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|4-4-0 American Steam Locomotives|
The 4-4-0 American-class steamer was the most common locomotive at the end of the 19th century and the beginning of the 20th. It was the first steamer produced in large numbers, and is the one that opened up the west -- it's also probably the one that you see in all of the old wild-west pictures. Both of the examples, above and below, are from the Central RailRoad of NJ, better known as the Jersey Central.
Here's the Jupiter, a 4-4-0 American, today preserved in a museum collection
Here's an American-type located in the California State Railway Museum in Sacramento; I took this photo during my visit there.
This is Central Pacific #1.
Here's the New York Central #999, the first locomotive to go more than 100 miles per hour.
Finally, here are some photos of the Pennsylvania RR #1223, which I took at the Railroad Museum of PA.
Around Christmas of 2005, MTH brought out a premier model of the PRR D16d 4-4-0 American steam locomotive. It's a model of a small late 19th/early 20th century locomotive and it's very attractive as you can see in the following photos. The first shows the locomotive and tender broadside.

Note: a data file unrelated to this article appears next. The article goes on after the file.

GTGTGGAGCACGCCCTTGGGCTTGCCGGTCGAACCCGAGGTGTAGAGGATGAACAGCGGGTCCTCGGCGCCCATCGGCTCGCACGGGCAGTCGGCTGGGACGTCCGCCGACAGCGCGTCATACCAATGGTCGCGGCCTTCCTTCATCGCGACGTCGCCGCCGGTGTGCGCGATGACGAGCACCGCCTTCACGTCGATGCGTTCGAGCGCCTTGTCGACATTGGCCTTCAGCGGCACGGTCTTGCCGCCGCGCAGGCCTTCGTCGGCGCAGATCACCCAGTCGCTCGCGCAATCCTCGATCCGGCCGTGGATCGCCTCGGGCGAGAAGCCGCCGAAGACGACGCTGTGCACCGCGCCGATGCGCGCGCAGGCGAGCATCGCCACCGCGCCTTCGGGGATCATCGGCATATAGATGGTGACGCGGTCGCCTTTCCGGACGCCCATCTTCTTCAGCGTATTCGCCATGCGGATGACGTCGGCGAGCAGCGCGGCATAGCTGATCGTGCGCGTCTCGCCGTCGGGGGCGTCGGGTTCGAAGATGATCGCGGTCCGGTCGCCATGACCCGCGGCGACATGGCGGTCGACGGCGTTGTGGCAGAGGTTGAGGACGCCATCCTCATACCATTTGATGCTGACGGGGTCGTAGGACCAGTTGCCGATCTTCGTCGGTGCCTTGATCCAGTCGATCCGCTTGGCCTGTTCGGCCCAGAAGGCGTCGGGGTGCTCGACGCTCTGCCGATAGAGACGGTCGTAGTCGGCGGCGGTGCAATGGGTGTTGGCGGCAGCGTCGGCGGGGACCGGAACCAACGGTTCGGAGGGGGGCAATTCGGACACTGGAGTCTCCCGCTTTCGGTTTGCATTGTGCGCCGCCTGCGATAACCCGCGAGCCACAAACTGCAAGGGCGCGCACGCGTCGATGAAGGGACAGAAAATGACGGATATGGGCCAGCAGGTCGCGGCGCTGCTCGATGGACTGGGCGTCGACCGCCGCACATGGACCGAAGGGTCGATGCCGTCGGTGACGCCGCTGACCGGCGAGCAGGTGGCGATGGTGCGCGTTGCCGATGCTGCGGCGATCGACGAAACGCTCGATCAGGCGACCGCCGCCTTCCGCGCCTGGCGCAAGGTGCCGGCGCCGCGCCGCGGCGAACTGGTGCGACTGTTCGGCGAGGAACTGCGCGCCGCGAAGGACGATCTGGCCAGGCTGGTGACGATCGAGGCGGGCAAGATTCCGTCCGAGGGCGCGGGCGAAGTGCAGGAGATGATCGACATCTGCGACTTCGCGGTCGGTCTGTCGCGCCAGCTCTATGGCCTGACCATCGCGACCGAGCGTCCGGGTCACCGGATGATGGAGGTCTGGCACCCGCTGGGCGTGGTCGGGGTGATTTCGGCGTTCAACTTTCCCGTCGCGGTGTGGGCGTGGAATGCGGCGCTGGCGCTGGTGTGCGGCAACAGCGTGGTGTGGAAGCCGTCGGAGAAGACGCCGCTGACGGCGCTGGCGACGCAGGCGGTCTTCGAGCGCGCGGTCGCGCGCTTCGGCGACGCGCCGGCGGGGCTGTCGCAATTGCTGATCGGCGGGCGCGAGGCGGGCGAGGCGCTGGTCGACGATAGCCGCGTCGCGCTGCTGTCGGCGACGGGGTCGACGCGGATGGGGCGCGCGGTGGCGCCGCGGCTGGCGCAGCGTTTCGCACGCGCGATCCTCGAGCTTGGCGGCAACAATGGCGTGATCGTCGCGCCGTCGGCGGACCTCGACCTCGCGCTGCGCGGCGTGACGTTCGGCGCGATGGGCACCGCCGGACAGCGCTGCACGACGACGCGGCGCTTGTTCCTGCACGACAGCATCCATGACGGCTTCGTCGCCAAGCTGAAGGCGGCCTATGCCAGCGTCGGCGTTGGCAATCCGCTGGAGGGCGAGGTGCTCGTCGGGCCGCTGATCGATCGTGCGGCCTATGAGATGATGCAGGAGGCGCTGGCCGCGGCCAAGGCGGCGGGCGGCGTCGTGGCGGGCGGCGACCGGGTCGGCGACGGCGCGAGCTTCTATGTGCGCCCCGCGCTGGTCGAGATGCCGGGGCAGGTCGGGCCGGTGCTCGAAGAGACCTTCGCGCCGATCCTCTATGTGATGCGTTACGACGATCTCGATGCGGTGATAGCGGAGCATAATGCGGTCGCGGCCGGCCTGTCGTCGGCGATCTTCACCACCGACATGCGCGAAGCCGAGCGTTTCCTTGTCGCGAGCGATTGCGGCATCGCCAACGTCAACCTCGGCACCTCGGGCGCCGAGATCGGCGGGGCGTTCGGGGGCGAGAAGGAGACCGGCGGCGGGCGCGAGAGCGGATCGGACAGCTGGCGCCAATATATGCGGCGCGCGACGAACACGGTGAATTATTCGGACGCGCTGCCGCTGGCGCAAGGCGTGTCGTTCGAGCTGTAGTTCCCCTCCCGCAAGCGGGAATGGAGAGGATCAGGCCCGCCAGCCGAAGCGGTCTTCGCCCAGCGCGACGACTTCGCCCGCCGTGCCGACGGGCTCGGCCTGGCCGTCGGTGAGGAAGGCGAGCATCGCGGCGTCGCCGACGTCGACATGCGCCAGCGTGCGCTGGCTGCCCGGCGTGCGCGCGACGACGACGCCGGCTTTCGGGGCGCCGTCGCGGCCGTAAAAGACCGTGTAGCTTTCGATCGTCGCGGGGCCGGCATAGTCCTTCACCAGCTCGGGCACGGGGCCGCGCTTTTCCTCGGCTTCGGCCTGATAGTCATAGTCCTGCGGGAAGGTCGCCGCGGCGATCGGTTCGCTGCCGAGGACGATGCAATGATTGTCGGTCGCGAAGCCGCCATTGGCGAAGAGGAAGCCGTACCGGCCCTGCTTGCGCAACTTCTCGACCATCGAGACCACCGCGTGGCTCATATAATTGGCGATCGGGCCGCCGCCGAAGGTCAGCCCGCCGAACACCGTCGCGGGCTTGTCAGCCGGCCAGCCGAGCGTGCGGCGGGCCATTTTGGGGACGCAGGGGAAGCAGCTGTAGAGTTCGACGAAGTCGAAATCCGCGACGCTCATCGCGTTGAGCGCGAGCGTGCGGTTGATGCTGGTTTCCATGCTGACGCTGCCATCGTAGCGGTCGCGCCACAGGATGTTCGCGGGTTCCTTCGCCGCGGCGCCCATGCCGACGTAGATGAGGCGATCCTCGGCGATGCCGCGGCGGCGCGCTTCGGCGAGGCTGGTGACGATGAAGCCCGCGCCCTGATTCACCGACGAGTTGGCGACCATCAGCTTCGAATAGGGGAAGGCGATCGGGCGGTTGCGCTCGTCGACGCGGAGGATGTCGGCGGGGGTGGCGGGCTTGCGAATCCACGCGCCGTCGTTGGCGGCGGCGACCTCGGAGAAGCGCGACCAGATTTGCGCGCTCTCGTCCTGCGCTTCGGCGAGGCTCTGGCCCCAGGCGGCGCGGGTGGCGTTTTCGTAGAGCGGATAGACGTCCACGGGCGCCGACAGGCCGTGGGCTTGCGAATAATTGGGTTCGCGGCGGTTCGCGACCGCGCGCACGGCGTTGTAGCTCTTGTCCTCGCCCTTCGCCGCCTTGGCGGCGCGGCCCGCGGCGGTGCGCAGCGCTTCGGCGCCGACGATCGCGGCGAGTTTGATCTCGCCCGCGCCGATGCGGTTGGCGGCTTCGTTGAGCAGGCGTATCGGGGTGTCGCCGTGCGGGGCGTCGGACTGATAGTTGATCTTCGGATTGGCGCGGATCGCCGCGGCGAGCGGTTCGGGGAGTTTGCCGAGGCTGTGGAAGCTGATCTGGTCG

The next photo shows the locomotive.
The third photo shows the tender with its beautiful pinstriped decoration.
The next photo shows detail around the cab. Note the firebox protruding far into the cab.
The next photo shows the front end detail. Note the old style headlight and marker lights.
Here's the builder's plate, clearly readable though quite tiny.
Here's the face of the locomotive -- isn't that a happy face!
Finally, here's the rear of the tender, showing the old style backup and marker lights.
For comparison, here's a photo of a prototype PRR class D16d American.
Up above, I have a photo of NYC #999 as it exists today. When it was built, it was a very different locomotive, with massive 86" drivers designed to allow it to achieve great speed -- over 100 mph! In early 2006, MTH brought out a superb model of the #999 and here are some photos. The first shows the locomotive.
The next shows the tender.
Note the trucks with spoked and pinstriped wheels on the tender!
Here's the detail on those massive drivers.
The detail continues on the front end of the locomotive.
Here's the locomotive posed for an action shot!
This is the 'face' of the locomotive. Note that the link-and-pin drawbar is not a painted casting but is an actual separate detail piece that moves!
Here's our engineer, about to take the #999 out on the mainline.
This is the fireman's side of the locomotive.
There's our fireman!
Detail abounds on this locomotive.
This is the backhead; you had to be skinny to work in this locomotive!
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